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Home > SPJ News > SPJ calls on Alamance County Court to allow reporters in all court proceedings

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SPJ calls on Alamance County Court to allow reporters in all court proceedings


12/14/2020


CONTACT:
Matthew T. Hall, SPJ National President, 619-987-7786, mhall@spj.org
Zoλ Berg, SPJ Communications Coordinator, 317-920-4785, zberg@spj.org

INDIANAPOLIS – The Society of Professional Journalists calls on Alamance County Court in North Carolina to allow journalists access to all court proceedings.

After Alamance County Judge Fred Wilkins blocked journalists from access to his courtroom, offering no explanation, three newspapers filed a motion asking for clarity and demanding access to a future hearing. Alamance News publisher Tom Boney Jr. attempted to attend the hearing, but Wilkins had him removed from the courtroom, handcuffed and threatened to hold him in contempt of court.

“Judge Fred Wilkins needs to explain why he thinks, incorrectly, that he can bar journalists from his public courtroom and, worse yet, put them in handcuffs for trying to do their jobs,” SPJ National President Matthew T. Hall said. “We understand judges, like everyone else, wanting to keep their working environments safe during this pandemic, but he doesn't seem to have even offered that as a starting point for discussion. Any safety protocols must be balanced against the First Amendment and journalists' unquestionable right in North Carolina as elsewhere to observe public court proceedings. We hope the judge decides — or is told by higher authorities — to follow the law.”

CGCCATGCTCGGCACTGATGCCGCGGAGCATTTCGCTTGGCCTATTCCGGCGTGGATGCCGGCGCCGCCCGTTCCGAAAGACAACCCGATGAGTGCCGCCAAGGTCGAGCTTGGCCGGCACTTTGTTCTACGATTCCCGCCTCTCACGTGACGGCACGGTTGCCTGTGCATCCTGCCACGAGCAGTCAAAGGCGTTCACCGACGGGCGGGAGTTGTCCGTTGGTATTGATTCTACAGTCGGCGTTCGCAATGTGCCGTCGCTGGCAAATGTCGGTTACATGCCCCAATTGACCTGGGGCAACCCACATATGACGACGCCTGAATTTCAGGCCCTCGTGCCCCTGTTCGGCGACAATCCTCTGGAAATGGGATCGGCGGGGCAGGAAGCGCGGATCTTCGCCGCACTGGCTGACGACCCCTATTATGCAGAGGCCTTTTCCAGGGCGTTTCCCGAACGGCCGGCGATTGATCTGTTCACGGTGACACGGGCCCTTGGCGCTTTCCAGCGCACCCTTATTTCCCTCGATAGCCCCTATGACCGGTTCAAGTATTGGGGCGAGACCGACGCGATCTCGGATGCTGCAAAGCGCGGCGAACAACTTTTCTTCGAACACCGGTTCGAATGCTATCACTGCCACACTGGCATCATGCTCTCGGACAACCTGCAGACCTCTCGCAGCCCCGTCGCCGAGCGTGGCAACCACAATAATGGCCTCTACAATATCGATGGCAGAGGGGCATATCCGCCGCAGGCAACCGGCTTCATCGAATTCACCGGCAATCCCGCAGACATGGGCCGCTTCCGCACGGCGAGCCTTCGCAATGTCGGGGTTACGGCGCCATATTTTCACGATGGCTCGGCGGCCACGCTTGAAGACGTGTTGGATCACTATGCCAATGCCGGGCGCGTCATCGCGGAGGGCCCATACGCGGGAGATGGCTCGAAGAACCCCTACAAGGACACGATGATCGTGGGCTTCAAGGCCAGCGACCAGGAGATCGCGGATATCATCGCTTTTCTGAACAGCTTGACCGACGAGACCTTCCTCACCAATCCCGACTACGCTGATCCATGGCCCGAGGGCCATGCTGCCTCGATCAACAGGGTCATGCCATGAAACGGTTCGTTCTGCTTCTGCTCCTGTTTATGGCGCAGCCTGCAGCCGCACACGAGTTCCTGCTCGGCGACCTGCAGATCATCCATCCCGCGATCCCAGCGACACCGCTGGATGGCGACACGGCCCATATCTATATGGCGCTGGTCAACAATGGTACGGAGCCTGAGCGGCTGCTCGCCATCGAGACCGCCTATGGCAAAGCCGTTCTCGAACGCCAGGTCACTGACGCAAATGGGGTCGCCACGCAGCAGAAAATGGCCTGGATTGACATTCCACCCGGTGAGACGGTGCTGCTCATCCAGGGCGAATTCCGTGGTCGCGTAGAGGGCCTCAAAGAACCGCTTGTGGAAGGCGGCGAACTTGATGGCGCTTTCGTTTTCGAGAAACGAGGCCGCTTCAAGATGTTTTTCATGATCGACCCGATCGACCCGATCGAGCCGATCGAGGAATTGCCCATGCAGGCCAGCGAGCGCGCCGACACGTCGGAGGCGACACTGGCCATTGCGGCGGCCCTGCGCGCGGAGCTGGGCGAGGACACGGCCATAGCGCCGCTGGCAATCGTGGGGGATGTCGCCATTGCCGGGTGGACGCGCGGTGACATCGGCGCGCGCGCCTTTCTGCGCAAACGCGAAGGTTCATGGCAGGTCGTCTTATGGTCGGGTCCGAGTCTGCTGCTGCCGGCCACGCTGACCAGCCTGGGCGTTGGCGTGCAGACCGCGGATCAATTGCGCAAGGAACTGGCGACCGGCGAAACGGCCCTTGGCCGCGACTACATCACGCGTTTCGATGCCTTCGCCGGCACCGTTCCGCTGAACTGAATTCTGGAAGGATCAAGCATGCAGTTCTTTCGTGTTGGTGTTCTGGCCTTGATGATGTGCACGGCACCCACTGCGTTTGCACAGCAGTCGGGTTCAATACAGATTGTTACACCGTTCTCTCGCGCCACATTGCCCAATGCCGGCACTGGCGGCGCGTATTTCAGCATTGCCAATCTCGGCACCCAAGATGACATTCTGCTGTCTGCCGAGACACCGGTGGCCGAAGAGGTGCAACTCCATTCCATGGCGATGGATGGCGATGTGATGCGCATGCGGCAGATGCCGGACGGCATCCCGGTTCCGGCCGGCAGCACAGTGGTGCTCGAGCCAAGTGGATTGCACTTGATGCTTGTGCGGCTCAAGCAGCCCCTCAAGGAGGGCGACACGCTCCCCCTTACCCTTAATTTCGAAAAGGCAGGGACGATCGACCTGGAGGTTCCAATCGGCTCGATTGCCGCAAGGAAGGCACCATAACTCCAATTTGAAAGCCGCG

Journalists must be allowed access to courtrooms so that they can accurately gather information to keep their communities informed, especially in the midst of a pandemic when people may be unable to attend hearings themselves. If journalists cannot be present in the courtroom, Alamance County courts should provide another way for them to view the hearing.

Wilkins should follow the guidelines set forth in an Alamance County administrative order from Oct. 12 which outlined a plan for cases where public interest was greater than socially distanced seating allowed. It stated that the court would offer a video livestream of the proceedings in another courtroom or broadcast audio for those unable to be in either courtroom.

SPJ promotes the free flow of information vital to informing citizens; works to inspire and educate the next generation of journalists; and fights to protect First Amendment guarantees of freedom of speech and press. Support excellent journalism and fight for your right to know. Become a member, give to the Legal Defense Fund or give to the SPJ Foundation.

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